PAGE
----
Bondage to “Disciplines”

In the process of living out Jesus’ life, there are things we need to do. Notice, I said need.

Looking at shoes

I am convinced that Christians have created a shame-based culture when it comes to growth and discipleship. I see it all the time. We are constantly criticizing our performance. Sometimes I have heard questions in discussion groups which do this.  Without fail in Bible studies or discussion groups, the first question out the gate is something like “How do you/we fail at this.?” Everybody ends up looking down at their shoes, of course.

How can we expect to unpack these vital, powerful and beautiful things when the discussion begins with “Tell everyone how much you suck.” No wonder I see silence and shoe gazing. I think this approach is wrong headed, and it focuses far too much on us and not on God.

When Paul says in one of his letters “follow me as I follow Christ,” our first question should be,  “what was Paul’s example and how do we emulate it in our time?” This results in meaningful study and action. Not looking at your shoes.

The scripture was not given to us to shame us. It was given to equip and inform us. There is no reason to fashion God’s word into a paddle to spank ourselves with. Too much of that makes Bible study feel like punishment, don’t you think?

A different take on the disciplines

We have often described things like prayer, meditation, study and other things we do as disciplines. But in a culture of shame it just becomes another thing to fail at. This is not good, because the disciplines are good. Perhaps we can look at this a different way.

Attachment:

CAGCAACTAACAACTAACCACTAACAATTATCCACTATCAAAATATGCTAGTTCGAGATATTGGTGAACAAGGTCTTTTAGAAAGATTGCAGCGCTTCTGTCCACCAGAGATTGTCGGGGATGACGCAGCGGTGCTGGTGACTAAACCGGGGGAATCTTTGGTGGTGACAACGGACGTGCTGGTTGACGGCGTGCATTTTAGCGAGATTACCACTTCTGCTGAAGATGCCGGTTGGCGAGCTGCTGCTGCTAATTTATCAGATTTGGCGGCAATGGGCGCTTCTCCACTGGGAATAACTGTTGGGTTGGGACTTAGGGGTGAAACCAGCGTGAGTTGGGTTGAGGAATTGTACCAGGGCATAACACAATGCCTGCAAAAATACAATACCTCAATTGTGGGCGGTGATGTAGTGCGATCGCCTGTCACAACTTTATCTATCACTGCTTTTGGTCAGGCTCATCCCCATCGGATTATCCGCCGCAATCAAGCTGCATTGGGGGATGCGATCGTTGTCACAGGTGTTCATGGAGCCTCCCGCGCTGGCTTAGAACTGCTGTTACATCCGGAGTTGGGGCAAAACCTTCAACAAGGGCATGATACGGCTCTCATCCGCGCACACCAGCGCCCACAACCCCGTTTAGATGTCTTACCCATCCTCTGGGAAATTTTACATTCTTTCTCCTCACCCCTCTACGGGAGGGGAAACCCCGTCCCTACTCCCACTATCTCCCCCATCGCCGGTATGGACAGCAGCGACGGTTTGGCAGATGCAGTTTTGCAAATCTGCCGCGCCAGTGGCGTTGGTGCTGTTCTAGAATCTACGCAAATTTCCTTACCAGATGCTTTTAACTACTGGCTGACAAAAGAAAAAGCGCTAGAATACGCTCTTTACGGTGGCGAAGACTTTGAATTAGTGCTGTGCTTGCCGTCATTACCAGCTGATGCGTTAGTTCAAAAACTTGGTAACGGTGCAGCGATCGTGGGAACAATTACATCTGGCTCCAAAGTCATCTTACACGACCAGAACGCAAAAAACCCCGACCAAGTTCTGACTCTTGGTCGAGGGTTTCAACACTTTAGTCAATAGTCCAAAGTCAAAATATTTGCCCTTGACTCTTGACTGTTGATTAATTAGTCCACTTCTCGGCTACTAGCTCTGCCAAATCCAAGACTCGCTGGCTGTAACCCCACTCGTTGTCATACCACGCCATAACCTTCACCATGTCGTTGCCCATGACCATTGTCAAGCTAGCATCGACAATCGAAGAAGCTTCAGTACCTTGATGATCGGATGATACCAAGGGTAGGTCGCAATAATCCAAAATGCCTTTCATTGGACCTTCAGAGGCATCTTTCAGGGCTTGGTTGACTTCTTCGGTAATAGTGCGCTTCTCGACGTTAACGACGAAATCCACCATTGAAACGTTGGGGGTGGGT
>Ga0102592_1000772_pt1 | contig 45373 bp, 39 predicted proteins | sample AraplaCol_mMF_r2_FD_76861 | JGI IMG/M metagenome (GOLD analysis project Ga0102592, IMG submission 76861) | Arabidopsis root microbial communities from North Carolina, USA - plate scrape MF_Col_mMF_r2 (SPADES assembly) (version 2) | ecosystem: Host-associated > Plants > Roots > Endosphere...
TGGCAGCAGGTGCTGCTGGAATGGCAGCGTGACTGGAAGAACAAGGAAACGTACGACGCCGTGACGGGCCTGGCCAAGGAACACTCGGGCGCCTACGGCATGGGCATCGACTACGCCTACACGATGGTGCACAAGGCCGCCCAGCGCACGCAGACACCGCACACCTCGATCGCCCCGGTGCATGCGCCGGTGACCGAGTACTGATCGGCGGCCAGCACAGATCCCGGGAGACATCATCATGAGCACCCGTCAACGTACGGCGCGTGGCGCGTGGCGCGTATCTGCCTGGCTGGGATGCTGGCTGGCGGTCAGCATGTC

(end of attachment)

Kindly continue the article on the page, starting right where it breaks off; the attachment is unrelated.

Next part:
Think of the disciplines as your practices. These are things that you get to do. You don’t have to think in terms of shame. You can think in terms of working on your skills. Think of it terms of a craftsman, or athlete doing his or her thing and getting better and better at it. What craftsman, athlete, or artist hates what he or she is doing? Don’t they work at it passionately because it’s good and fulfiling and, dare I say, fun?

Paul uses that very image of an athlete himself in one of his letters to Timothy. So think of yourselves as working on your skills. Think of this as your practice. This is you transforming into the image of Jesus in the context of your life and circumstances. In other words, this is you being a disciple.

If this is what you want, you can’t fail at it. The only thing you can do to fail is quit trying. Shame is the main thing that can cause this.

Keep striving. Make your course corrections and personal adjustments in hope and anticipation, not shame. The only thing that can hold you back is what you choose to cling to. God is working in you and with you. Shame is not on the menu.

Php 2:12  Therefore, my beloved, as you have always obeyed, so now, not only as in my presence but much more in my absence, work out your own salvation with fear and trembling,
Php 2:13  for it is God who works in you, both to will and to work for his good pleasure.

3 Responses to “Bondage to “Disciplines””

  • Brianna:

    Jim, I appreciate the thoughts you share on this blog.

  • Thanks, Brianna. I hope this is helpful.

  • Peter Rocca:

    Dear Jim,

    I wonder, could Jesus “see” into the future as he hung on the Cross? Could he see us taking the gift for which he paid the ultimate price and turning it into a sin management program where spirituality looks like going around with a headache all the time?

    Whatever we do with this, let’s not go around feeling guilty about feeling guilty. Let’s go forward into a quality of life that causes the watching world to want what we have! Let’s actually act on the reality that we are forgiven by the Creator / Redeemer of the Universe. Let’s go forward into living in freedom from guilt.

    Peter Rocca
    Newport Beach, CA

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